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agb101TERMPAPER - The purpose of this term paper is to...

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The purpose of this term paper is to provide some possible justification for the price fluctuations that I observed in my data from the Albertson’s located in Morro Bay. Between my first price recording on January 6 th and my recent recording on the 21 st of February, sixteen out of the fifty products I recorded changed in price. The poultry and meat products stayed relatively close to their original prices, with the exception of four price changes. The dairy products all remained the same except for all varieties of milk. All prices for cereals remained strong with only one change. The produce department had the most fluctuation in price out of all categories with six total changes. In the following, I will attempt to explain why some of the significant price changes occurred, and also why some stayed the same. The price for Foster Farms boneless and skinless breast fillets went from $4.99 to $5.99 which represents a 20% increase. A minor reduction in supply might explain the rise in cost. Foster Farms processing plants need to have federal inspectors on hand in order to keep their USDA certifications. With the possible spread of Salmonella and other pathogens in the plant, the Food Safety Inspection Service notified the Kelso plant that it would not perform any inspection until the company improved its plans to prevent the contamination of their product. (Forgey, 2005, para. 2&3) Although the plant was operational within a few days, this minor setback could have effected their production and supply. The price of Moran’s ground beef changed from $3.99 to $4.99 which is a 25% total increase. Bovine spongiform encephalopathy, or “Mad Cow Disease,” is the degenerative neurological disease of cattle that is transmitted by consuming contaminated meat or bone meal. (www.avma.org/ 2005, para. 1&2) This disease is still in issue that is highly regarded by the USDA and Food Products Association today. The Food and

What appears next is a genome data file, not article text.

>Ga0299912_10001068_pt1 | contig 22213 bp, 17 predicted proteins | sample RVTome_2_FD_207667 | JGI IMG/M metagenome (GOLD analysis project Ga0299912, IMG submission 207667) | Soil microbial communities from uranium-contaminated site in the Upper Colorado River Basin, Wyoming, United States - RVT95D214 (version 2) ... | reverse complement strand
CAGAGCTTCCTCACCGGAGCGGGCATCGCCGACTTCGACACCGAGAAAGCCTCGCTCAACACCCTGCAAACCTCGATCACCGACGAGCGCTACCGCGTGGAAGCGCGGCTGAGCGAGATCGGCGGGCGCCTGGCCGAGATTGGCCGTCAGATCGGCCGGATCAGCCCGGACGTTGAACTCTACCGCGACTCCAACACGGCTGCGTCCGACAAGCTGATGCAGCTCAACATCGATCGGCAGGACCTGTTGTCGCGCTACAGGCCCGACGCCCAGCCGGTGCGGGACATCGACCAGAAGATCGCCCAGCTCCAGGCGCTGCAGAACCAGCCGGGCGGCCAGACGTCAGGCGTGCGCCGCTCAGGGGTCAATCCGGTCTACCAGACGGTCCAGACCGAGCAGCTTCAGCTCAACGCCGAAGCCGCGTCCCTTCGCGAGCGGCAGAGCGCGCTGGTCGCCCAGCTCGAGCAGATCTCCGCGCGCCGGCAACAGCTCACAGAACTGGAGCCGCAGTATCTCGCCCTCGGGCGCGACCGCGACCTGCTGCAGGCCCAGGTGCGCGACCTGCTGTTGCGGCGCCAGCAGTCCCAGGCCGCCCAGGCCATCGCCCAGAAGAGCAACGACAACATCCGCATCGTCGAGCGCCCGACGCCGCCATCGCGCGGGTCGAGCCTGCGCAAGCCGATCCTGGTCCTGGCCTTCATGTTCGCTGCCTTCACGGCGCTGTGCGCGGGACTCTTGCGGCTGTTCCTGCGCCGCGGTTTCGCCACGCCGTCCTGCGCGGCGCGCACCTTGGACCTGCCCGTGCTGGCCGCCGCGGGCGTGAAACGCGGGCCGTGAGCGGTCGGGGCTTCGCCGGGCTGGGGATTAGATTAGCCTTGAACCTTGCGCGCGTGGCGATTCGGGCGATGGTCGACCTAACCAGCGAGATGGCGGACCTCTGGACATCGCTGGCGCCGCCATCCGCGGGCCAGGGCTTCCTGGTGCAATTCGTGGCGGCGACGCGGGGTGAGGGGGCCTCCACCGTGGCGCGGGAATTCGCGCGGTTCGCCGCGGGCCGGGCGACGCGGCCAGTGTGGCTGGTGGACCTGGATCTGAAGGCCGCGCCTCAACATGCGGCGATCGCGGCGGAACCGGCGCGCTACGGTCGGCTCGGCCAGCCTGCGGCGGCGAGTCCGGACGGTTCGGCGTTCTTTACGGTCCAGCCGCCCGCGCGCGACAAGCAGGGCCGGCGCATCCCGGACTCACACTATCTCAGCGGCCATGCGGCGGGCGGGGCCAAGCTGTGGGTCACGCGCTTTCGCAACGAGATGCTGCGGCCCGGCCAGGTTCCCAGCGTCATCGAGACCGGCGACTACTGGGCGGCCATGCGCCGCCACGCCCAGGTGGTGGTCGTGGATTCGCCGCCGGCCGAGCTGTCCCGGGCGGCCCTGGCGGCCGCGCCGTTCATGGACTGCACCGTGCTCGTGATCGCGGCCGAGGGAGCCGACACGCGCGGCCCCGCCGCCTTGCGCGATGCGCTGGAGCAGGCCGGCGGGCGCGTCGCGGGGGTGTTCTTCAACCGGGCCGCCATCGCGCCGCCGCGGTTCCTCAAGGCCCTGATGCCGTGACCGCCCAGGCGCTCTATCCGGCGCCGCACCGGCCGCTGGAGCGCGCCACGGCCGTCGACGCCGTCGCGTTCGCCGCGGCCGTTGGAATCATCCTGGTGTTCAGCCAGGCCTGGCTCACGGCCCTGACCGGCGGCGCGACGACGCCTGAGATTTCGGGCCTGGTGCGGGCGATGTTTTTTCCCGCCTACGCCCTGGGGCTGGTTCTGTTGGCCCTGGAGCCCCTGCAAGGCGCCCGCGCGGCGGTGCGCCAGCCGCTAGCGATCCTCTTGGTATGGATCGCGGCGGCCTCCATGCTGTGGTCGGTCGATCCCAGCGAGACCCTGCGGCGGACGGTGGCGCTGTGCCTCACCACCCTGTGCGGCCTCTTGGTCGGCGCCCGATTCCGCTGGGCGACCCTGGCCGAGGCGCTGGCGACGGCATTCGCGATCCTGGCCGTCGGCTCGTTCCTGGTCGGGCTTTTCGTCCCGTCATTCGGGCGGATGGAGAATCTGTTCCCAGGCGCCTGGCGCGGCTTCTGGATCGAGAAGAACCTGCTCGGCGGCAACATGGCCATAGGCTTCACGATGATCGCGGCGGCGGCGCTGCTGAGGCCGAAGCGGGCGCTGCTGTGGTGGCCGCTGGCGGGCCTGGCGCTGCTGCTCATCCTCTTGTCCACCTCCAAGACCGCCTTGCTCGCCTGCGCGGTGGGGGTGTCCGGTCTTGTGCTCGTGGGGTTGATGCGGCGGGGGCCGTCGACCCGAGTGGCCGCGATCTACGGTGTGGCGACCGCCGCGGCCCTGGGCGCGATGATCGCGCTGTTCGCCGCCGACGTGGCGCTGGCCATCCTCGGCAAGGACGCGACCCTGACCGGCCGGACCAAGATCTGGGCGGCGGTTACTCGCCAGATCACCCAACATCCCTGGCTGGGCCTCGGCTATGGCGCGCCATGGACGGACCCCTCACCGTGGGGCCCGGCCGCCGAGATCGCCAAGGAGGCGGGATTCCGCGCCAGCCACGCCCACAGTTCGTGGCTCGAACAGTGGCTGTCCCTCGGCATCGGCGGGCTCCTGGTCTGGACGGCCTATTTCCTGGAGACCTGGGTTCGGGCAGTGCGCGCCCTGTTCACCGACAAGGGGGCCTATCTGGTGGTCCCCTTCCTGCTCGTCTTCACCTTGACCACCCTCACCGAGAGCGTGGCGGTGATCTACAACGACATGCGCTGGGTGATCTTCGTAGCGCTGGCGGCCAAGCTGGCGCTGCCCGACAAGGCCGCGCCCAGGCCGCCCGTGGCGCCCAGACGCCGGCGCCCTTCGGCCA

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Drug Administration and USDA have focused on preventing BSE in U.S. cattle by banning the use of ruminant products in cattle feed, along with specified risk materials, and downer cattle in the production of food for the marketplace. ( www.nfpa-food.org/ 2005, para. 3) These actions may be costing cattle producers more money in order to achieve the new regulations, so they might be compelled to sell at higher prices.
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